Andrew Grant Jackson’s 1973: Rock at the Crossroads stuffs a dizzying amount of details into his account of this most pivotal year not only in music, but as well in the world’s political, social, and economic strata. The colorful threads he chooses to align, woven together, form a discernibly comprehensive and decadent design when viewed from a distance- certainly he makes his case for 1973 as a more-than-worthy candidate for a look back- but examined up close it’s almost mind-numbing how it all connected; such as seemingly incidental couplets like changes in U.S oil policy being consequential to the future of the LP as a medium, as just one example.
If it sounds prohibitively academic, it isn’t. Jackson is a master tailor of the tales and the tidbits, though, at times, the sexuality of the era- with a particular emphasis on David Bowie- seems to hold his attention disproportionately to some of the music. Yet, it’s also where Jackson shines, allowing his chronicle to indulge in sex, drugs, and rock-and-roll, and politics, and economics, and religion (including a winking acknowledgement of Sammy Davis Jr.’s sympathy for Satan worship). It’s laid out chronologically, moving through the calendar, stopping to devote full chapters to the more significant albums and artists, but is by no means restrictive. Pre and post ’73 causes and effects are suggested and argued here, as well.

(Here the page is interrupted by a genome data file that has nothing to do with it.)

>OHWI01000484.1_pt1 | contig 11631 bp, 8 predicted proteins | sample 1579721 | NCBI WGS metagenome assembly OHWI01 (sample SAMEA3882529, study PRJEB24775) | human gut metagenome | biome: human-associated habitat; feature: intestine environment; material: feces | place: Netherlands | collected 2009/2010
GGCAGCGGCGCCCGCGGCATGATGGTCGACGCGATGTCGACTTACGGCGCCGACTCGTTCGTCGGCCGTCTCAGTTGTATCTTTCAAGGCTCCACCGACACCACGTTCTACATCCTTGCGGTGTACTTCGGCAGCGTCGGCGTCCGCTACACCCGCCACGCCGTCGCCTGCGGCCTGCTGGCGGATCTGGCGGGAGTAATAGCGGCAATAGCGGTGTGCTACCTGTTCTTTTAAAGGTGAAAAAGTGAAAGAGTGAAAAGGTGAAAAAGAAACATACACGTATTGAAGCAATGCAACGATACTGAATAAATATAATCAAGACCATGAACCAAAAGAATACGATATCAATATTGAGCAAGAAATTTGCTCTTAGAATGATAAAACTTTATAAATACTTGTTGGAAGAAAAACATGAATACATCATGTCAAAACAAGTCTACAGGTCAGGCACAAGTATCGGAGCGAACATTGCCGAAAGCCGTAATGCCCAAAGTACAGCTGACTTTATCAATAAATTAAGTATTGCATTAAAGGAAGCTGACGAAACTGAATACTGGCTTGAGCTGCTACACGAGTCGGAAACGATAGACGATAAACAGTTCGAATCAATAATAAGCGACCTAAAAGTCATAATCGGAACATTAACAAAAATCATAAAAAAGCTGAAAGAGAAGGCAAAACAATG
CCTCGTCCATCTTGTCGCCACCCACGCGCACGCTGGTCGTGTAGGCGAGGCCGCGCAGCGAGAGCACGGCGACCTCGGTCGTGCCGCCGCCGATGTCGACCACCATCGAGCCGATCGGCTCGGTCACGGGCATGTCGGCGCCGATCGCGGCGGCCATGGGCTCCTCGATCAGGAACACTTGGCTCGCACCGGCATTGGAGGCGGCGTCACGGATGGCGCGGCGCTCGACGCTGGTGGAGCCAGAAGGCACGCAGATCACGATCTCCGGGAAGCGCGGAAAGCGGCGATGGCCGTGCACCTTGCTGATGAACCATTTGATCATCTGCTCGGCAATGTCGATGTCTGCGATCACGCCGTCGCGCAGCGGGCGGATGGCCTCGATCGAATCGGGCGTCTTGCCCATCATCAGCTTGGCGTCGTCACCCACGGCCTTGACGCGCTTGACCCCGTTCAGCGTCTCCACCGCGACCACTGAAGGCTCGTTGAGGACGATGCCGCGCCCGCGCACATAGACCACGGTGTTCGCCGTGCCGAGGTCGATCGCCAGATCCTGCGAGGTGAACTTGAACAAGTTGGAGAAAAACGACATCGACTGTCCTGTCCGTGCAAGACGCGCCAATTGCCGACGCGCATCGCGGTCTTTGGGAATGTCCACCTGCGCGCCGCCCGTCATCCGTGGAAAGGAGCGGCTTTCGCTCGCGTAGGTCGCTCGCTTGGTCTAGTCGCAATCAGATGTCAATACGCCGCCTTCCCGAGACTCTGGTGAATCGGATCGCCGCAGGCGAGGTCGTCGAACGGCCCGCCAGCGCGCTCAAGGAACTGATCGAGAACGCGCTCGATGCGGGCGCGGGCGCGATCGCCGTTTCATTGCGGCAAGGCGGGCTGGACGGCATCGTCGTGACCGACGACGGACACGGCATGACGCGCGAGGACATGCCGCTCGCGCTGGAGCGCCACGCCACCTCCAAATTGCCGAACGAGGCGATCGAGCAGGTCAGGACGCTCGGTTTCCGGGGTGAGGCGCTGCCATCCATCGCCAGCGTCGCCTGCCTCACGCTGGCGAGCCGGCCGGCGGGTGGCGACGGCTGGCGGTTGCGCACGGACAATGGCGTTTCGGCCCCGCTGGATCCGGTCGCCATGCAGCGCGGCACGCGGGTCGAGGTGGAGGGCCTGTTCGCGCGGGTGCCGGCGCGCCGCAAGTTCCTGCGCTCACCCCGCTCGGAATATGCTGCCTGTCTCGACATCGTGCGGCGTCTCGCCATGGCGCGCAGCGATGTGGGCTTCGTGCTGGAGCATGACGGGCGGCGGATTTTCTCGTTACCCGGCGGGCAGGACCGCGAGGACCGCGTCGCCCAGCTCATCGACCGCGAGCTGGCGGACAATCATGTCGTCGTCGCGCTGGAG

Jackson relies heavily on both Rolling Stone and Billboard as his arbiters of the lasting impact of ‘73’s output, citing chart positions and “Best Of” lists for affirmation. He also extracts contemporaneous quotes (from previously published material), keeping the reader in the moment the thought was verbalized, rather than asking those concerned for their retrospective feelings on the era, likely to be sanitized or hazy. That’s a key choice he’s made in accurately and more interestingly returning to the past, and just one of several exceptionally smart moves in a winning effort. Jackson’s latest is a book so abundant in fact and feelings it can serve equally as an entertaining trip back in time and an all-knowing reference source for, perhaps, the last truly triumphant year in rock-and-roll.